3rd Berlin Biennial for Contemporary Art, Martin Gropius Bau, Berlin 14 Feb - 18 April 2004
Detail installation view, photo: Werner Maschmann, Berlin
Photos: Wolfgang Träger (Kunstforum International, Bd 169, March, April 2004), Werner Maschmann / bb3
Hub: Fashion and Scenes
Text - Regina (Maria) Möller
A Fool Sees Nothing In Fashion But Fashion (Honoré de Balzac)
Fashion brings together the sociological, the psychological and the aesthetic. It’s a complex realm that goes beyond apparel, shifting trends or the picking-over of past styles. It exists in dialogue with architecture, interior design, the urban setting, tradition, culture and art forms such as sculpture, portraiture, performance art and film. It makes statements – consciously and unconsciously – that give rise to questions of cultural, gender-specific and everyday interest. It occupies a place between theory and practice. Fashion is simultaneously text and textile, concept and cut, function and form. It can simply be worn or it can be perceived as an extreme statement. It plays a central role in the creation of identity and the process of self-dramatization.
Seam and Transition
The subtitle of the FASHION and SCENES hub is Seam / Transition. The idea behind the seam is to identify tears in the fabric of society and history, in order to then stitch them back together again. The seam remains visible. This hub tracks seams and highlights various scenarios involving fashion. The focus and starting point of Seam is East and West Berlin in the era shortly before and after the fall of the Berlin wall – the ‘transition’. The Transition section debunks the idea of fashion as purely a matter of style, viewing it as the crystallization of multiple contexts and historically changing milieus.
The central themes of the show are everyday clothing and work-wear in former East Germany, and the incorporation of work clothing in Western fashions. Particular attention is paid to socialist norms in the East and the cult of the label in the West. The East Germans, following the guidelines of the German Fashion Institute, emphasized comfort and practicality. The German Fashion Institute drew up guidelines and made fashion recommendations. ‘The main aim was to put together fashion tips corresponding to the desires and needs of working people. However, fashion was not only a type of provision – it was also a form of “aesthetic education”. On the one hand the Fashion Institute’s job was to draw up fashion guidelines for industry and commerce, and on the other, to guide the taste and needs of the people in the development of a “socialist style”.1 As part of this the institutes task was also to analyze trends. ‘It had to come up with a theory of fashion development. With an eye on international trends in fashion, it conceived and developed “trends” over a two-year timescale for color design and 18 months for manufacture.’2 As a result, in East Germany – and in contrast to the West – fashion was not perceived as a dynamically changing phenomenon dependent on the seasons of the year. The conception phases and production timescales for new collections were so long that trends along the lines of the Western model could not develop in the socialist clothing industry. Socialist fashion was supposed to be functional, emotional and timeless, provide durability and clarity and, above all, be practical and comfortable. Men and women wore their ‘work clothes’ in their leisure time as well, around the home – not only at work. And yet there was a gap between the fashions on offer and the demand for fashionable clothes. Faced with this situation, women and groups of young people got together and created their own collections made of cast-offs – setting very personal trends in the process.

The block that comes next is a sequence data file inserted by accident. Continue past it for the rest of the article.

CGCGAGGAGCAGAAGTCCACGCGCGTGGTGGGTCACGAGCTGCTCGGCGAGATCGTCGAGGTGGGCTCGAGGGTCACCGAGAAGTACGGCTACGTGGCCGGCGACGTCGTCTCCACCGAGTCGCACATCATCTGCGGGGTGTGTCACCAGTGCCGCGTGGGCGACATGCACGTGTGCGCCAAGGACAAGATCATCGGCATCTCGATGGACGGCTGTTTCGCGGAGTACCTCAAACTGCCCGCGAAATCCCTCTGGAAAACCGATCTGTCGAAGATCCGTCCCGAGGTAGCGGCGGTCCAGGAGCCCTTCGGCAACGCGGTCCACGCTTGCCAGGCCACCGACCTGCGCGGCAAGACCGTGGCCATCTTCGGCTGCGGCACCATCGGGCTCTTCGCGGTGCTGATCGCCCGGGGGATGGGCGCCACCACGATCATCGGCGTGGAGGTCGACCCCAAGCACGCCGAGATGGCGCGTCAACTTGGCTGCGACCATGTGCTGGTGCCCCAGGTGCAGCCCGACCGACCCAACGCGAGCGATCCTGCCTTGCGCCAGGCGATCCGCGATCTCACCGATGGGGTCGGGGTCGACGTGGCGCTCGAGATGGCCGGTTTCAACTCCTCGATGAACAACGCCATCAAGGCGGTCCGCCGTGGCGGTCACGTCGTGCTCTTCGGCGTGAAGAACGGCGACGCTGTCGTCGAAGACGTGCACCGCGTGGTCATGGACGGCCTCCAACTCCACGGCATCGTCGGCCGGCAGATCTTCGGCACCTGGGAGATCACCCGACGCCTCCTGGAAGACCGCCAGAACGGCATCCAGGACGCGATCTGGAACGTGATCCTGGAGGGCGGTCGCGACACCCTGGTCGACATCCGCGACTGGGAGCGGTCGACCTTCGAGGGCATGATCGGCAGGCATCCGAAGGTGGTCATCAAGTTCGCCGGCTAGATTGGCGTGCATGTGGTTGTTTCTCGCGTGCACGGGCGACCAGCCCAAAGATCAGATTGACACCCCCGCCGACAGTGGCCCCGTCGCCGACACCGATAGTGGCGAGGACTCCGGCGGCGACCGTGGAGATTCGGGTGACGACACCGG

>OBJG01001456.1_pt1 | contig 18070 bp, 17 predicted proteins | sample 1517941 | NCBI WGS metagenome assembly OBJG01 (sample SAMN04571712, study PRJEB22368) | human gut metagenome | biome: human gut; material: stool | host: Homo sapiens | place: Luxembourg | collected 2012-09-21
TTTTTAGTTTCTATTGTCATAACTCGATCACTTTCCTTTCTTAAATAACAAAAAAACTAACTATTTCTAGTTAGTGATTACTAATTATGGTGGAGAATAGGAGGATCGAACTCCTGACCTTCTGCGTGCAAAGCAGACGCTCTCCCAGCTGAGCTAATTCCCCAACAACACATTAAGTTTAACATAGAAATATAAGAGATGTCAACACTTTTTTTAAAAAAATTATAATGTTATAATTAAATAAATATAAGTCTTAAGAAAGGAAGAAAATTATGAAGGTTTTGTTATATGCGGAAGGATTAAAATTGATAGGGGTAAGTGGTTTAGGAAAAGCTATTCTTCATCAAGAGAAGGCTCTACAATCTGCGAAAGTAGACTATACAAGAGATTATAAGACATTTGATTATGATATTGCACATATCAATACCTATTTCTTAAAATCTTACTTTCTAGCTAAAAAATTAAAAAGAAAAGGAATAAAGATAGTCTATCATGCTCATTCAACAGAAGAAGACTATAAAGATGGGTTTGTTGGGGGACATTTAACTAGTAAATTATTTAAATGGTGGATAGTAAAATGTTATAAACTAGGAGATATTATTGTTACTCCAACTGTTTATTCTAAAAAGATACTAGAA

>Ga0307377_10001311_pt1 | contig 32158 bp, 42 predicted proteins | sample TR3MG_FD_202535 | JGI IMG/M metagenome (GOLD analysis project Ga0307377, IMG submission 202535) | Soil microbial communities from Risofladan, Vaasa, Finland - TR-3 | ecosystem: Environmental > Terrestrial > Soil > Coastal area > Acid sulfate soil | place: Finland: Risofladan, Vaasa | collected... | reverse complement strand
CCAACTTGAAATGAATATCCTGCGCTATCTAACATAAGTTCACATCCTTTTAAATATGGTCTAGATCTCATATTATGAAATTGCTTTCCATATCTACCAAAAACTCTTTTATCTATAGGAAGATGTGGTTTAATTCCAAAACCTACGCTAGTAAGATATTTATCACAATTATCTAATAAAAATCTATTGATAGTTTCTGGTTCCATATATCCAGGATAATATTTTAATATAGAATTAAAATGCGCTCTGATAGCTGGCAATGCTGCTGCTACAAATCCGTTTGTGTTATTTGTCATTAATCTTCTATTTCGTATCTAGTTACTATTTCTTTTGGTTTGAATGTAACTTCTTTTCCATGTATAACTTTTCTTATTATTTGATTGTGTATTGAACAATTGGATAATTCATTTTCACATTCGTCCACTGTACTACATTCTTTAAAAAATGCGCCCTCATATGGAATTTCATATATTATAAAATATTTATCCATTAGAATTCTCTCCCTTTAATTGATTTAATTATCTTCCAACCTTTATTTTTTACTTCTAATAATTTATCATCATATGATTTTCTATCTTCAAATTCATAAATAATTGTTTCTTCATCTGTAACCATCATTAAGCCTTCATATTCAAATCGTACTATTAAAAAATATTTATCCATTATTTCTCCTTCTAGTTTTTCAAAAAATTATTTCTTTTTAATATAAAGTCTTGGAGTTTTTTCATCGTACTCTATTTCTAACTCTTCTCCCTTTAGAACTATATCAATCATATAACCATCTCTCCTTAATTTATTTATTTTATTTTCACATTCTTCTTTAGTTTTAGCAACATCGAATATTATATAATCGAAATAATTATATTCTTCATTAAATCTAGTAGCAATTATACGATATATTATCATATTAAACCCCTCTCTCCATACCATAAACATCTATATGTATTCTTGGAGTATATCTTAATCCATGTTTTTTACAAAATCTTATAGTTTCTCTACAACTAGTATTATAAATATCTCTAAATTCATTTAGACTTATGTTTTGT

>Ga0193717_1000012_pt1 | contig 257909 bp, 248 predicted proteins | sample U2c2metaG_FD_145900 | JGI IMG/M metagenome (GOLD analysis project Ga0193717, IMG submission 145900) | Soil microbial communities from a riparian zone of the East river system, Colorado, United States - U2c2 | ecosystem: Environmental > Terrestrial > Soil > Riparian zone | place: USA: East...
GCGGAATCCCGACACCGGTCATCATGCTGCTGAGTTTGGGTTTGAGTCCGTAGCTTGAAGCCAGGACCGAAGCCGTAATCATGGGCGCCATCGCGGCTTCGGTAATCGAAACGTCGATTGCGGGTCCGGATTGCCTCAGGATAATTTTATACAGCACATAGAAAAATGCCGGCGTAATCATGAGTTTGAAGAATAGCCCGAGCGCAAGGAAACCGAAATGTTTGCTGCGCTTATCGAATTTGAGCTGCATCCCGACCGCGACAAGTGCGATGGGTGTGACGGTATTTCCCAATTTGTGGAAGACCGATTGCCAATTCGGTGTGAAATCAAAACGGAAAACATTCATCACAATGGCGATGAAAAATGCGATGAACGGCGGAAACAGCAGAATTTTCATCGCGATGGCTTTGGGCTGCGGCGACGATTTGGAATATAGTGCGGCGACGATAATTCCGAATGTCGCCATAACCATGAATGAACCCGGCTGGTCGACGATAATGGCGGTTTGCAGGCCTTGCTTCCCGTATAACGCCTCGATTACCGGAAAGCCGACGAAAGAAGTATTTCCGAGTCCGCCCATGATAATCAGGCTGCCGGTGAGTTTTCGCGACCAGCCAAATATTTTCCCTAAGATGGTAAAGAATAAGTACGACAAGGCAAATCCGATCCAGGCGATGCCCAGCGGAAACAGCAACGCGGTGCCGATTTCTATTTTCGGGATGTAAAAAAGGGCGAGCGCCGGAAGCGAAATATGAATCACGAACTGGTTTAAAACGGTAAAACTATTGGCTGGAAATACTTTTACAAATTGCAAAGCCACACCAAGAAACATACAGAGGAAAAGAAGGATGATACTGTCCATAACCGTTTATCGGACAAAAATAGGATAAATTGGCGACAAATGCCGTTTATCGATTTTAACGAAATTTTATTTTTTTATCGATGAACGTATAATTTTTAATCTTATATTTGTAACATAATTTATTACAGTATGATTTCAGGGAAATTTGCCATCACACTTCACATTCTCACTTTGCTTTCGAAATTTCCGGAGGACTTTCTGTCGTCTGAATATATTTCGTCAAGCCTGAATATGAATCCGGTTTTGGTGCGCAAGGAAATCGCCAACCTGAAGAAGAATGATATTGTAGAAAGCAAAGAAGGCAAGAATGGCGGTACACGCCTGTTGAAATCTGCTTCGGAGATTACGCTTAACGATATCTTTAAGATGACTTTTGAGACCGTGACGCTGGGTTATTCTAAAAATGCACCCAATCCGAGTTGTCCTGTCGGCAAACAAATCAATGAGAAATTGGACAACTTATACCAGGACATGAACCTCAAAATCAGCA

Regina (Maria) Möller, "Hub : Fashion and Scenes", in: komplex berlin,
exhibition catalogue, 3rd Berlin Biennial for Contemporary Art, Berlin 2004, pp 234-236
1 Mareike Hube, Mode und Plan. Zur Bekleidungskultur der DDR der 60er Jahre, MA thesis, University of Bremen, 2002
2 Dorit Lücke “Archiavalische Schätze des Modeinstituts der DDR”, in: Waidenschlager (ed.) Berliner Chic., Berlin 2001
- Ute Meta Bauer (ed.),komplex berlin 3rd berlin biennial for contemporary
art, Berlin, 2004, 306 pages
- 3rd berlin biennial for contemporary art, exhibtiion catalogue, Berlin 2004, 208 pages
3rd berlin biennial for contemporary art
Artistic director: Ute Meta Bauer
Hub Fashion and Scenes:
Artist / Cultural Producer: Regina (Maria) Möller
Assistants: Martin Germann, Matthias Sohr